The Turks Who Saved Armenians

Lawndale News Chicago's Bilingual Newspaper - Commentary

by Daniel Nardini

As Armenia and Armenians around the world mark the 100th anniversary of the start of the genocide against the Armenian people by leaders of the Ottoman Turkish Empire in 1915, it must be noted that not all Turkish people went along with what the Turkish Empire did. Yes, there is no question that the Turkish government of the time had intended to massacre and exterminate any and all Armenians, along with Assyrians and ethnic Greeks, within its territory. Yes, there is no question that an estimated one million to 1.5 million Armenians were annihilated by 1918 by the remaining Turkish Empire. No matter what the present day Turkish government may say, there was an intended plan of genocide against the Armenians and that this genocide was carried out with great efficiency.

All this said, not all Turks went along with what the Turkish government at the time wanted to do. There are cases of individual Turks who risked their own lives to save Armenians by hiding them in their own house, helping them escape to safe areas outside the Turkish Empire, or giving Turkish troops sent to round up and kill the Armenians false information to save their Armenian neighbors. These Turkish saviors knew that if caught, the Turkish government would kill them as it would the Armenians. While there were individual acts of Turks trying to save Armenians, there were actually Turkish officials who took it upon themselves to save Armenian communities from their own government.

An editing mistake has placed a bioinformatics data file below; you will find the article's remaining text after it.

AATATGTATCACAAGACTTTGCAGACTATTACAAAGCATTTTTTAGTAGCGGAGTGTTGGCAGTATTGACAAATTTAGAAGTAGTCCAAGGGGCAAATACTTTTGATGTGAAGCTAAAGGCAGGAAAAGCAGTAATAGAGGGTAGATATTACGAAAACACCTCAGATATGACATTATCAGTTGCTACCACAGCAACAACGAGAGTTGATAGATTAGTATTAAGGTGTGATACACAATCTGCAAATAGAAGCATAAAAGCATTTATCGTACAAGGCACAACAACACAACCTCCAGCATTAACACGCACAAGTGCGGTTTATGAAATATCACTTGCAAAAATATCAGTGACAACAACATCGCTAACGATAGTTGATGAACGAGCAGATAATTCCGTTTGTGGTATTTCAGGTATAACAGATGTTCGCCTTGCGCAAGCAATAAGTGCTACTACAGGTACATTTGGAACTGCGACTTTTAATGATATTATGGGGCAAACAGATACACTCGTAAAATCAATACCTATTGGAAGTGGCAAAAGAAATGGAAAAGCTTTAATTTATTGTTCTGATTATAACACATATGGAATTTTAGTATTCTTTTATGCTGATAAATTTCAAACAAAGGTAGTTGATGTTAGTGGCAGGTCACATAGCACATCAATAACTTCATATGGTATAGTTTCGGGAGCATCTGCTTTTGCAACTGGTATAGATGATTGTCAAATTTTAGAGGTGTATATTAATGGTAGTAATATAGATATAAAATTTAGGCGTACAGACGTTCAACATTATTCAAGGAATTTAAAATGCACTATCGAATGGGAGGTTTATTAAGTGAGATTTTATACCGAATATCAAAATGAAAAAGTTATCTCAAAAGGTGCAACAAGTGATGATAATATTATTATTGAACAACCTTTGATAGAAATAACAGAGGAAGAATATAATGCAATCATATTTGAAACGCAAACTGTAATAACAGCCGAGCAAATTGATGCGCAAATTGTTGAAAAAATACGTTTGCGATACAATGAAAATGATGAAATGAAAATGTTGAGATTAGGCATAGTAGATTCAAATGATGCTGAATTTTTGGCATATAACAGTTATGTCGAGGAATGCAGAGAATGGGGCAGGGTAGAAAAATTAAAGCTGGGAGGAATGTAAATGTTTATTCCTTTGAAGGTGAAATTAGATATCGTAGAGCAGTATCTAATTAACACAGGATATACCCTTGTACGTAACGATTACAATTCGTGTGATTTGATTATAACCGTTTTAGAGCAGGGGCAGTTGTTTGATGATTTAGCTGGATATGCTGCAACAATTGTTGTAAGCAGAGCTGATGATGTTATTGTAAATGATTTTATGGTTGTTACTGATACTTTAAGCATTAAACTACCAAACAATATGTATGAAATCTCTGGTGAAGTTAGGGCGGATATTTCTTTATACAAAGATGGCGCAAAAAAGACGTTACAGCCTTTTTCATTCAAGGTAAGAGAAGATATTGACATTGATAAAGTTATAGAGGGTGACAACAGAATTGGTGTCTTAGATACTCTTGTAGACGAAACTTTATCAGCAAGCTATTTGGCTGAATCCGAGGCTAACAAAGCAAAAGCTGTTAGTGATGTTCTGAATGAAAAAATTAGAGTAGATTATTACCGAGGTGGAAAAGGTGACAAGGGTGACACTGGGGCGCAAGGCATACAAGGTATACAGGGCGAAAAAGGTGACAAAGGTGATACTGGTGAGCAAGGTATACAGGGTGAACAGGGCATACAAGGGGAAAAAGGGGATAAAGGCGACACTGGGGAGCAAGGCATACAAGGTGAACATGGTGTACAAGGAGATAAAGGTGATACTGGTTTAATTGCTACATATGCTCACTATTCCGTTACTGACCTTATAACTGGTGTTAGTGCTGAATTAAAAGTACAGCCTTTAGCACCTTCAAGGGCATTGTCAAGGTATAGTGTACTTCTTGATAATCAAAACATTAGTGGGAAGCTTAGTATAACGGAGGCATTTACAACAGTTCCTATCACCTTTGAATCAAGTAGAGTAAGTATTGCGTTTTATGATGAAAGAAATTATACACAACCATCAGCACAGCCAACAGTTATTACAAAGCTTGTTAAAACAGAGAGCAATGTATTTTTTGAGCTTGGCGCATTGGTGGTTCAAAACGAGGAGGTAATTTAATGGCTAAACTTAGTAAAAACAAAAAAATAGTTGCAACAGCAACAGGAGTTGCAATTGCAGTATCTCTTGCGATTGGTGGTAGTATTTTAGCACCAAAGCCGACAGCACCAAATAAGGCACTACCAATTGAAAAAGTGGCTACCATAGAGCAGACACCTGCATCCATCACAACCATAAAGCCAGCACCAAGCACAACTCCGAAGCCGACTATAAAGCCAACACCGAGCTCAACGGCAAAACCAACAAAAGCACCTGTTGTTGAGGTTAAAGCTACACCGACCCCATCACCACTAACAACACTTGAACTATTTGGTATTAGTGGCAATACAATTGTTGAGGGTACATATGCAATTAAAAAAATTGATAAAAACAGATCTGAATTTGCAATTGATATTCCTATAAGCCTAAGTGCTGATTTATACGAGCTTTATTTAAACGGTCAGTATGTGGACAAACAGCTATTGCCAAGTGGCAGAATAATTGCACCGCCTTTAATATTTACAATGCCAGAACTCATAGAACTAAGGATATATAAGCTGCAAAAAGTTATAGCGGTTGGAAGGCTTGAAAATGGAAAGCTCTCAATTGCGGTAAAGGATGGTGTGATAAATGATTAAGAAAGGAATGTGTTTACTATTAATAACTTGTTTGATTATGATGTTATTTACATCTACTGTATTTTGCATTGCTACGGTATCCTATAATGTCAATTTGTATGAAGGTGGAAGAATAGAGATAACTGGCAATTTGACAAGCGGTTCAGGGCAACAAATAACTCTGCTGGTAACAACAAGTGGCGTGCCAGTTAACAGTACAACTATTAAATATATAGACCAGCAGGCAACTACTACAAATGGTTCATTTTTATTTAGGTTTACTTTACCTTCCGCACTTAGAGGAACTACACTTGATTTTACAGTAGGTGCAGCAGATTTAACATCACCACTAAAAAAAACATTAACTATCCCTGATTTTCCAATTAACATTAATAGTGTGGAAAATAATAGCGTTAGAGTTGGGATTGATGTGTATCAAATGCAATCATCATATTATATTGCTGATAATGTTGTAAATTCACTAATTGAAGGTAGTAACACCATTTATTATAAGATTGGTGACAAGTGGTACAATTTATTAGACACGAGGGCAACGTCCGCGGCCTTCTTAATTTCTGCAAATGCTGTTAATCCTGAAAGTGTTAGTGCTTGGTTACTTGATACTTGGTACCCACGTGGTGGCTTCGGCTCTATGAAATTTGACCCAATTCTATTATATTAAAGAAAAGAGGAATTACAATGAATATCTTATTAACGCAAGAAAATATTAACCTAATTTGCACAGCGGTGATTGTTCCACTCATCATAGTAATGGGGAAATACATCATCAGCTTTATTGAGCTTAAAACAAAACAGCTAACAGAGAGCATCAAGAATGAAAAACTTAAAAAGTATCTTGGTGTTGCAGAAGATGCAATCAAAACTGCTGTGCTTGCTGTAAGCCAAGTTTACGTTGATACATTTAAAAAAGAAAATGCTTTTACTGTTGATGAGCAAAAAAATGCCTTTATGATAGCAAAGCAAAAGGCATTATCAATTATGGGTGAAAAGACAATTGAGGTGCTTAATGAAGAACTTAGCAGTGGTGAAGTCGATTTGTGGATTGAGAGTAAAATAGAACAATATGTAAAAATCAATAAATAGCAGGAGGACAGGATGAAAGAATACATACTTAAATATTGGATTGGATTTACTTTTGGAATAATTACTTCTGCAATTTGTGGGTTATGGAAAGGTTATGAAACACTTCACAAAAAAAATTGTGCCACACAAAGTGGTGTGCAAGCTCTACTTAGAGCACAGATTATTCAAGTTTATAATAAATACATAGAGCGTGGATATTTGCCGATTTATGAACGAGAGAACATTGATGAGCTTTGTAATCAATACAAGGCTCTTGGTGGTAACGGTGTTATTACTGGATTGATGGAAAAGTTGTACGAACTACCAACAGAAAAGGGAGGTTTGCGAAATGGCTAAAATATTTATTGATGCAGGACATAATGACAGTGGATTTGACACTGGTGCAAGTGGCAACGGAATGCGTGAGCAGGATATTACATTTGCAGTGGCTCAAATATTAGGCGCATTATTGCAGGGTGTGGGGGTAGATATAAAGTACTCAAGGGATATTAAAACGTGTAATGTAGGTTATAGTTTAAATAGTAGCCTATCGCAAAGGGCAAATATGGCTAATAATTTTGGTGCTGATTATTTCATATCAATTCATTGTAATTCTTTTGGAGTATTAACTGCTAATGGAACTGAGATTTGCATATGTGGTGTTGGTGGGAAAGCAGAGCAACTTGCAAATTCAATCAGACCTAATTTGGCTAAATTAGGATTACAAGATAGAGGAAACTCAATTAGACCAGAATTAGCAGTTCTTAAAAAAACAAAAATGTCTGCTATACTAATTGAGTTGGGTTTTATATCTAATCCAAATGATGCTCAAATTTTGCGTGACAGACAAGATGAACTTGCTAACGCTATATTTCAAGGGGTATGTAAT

One example was Celal Bey. Governor of Konya—a vast region in today’s Turkish Anatolia—Celal Bey intentionally disobeyed orders to help deport Armenians from Konya or helping to deport Armenians who had fled to Konya. Eventually he was fired from his position in Konya, but not before saving the lives of thousands of Armenians. Another Turkish hero was Governor of Ankara Hassan Muzhar Bey. Given the orders to deport all Armenians in his region, he refused, stating, “I am a governor, not a bandit.” He was eventually replaced, but had helped save many Armenians. Still one other example was Mustafa Bey, the district governor of Malatya. Although he could not prevent the deportation and subsequent murder of Armenians in his region, he managed to save some Armenians by hiding them in his home. Sadly, he was murdered by his own son for trying to save Armenians.

These are just some of those who worked within the Turkish government to save the lives of innocent men, women and children. It did not matter to them that they were Armenians, but that they did not want to be accessories to mass murder, and did not want to see whole communities of Armenians removed and slaughtered. They knew better than anyone else the intentions of their own government, and they could not sit idly by while the Turkish government exterminated the Armenians. It is a tragedy that the current Turkish government, which denies the Armenian genocide to this day, also denies the existence of these men and other Turks who saved Armenians from the extermination campaign. We can only hope that there will be monuments to these brave souls in the near future.

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